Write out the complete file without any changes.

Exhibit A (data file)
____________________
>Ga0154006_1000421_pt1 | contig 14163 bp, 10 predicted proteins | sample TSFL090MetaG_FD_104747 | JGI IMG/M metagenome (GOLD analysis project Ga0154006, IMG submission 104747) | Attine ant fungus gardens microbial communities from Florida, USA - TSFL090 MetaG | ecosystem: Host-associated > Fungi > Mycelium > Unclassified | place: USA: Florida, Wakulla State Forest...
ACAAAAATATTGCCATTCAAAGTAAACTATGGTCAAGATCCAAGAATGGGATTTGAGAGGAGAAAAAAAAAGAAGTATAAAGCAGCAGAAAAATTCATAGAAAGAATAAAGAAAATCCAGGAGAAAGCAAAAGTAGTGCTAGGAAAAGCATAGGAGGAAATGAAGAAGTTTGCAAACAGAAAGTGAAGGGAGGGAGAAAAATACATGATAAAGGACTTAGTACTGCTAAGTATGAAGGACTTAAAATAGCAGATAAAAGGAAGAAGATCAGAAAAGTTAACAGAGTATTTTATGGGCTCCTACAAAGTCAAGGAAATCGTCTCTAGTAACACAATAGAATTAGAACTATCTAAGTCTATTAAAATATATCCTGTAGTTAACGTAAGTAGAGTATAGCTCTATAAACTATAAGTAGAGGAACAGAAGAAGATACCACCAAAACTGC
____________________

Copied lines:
>Ga0154006_1000421_pt1 | contig 14163 bp, 10 predicted proteins | sample TSFL090MetaG_FD_104747 | JGI IMG/M metagenome (GOLD analysis project Ga0154006, IMG submission 104747) | Attine ant fungus gardens microbial communities from Florida, USA - TSFL090 MetaG | ecosystem: Host-associated > Fungi > Mycelium > Unclassified | place: USA: Florida, Wakulla State Forest...
ACAAAAATATTGCCATTCAAAGTAAACTATGGTCAAGATCCAAGAATGGGATTTGAGAGGAGAAAAAAAAAGAAGTATAAAGCAGCAGAAAAATTCATAGAAAGAATAAAGAAAATCCAGGAGAAAGCAAAAGTAGTGCTAGGAAAAGCATAGGAGGAAATGAAGAAGTTTGCAAACAGAAAGTGAAGGGAGGGAGAAAAATACATGATAAAGGACTTAGTACTGCTAAGTATGAAGGACTTAAAATAGCAGATAAAAGGAAGAAGATCAGAAAAGTTAACAGAGTATTTTATGGGCTCCTACAAAGTCAAGGAAATCGTCTCTAGTAACACAATAGAATTAGAACTATCTAAGTCTATTAAAATATATCCTGTAGTTAACGTAAGTAGAGTATAGCTCTATAAACTATAAGTAGAGGAACAGAAGAAGATACCACCAAAACTGC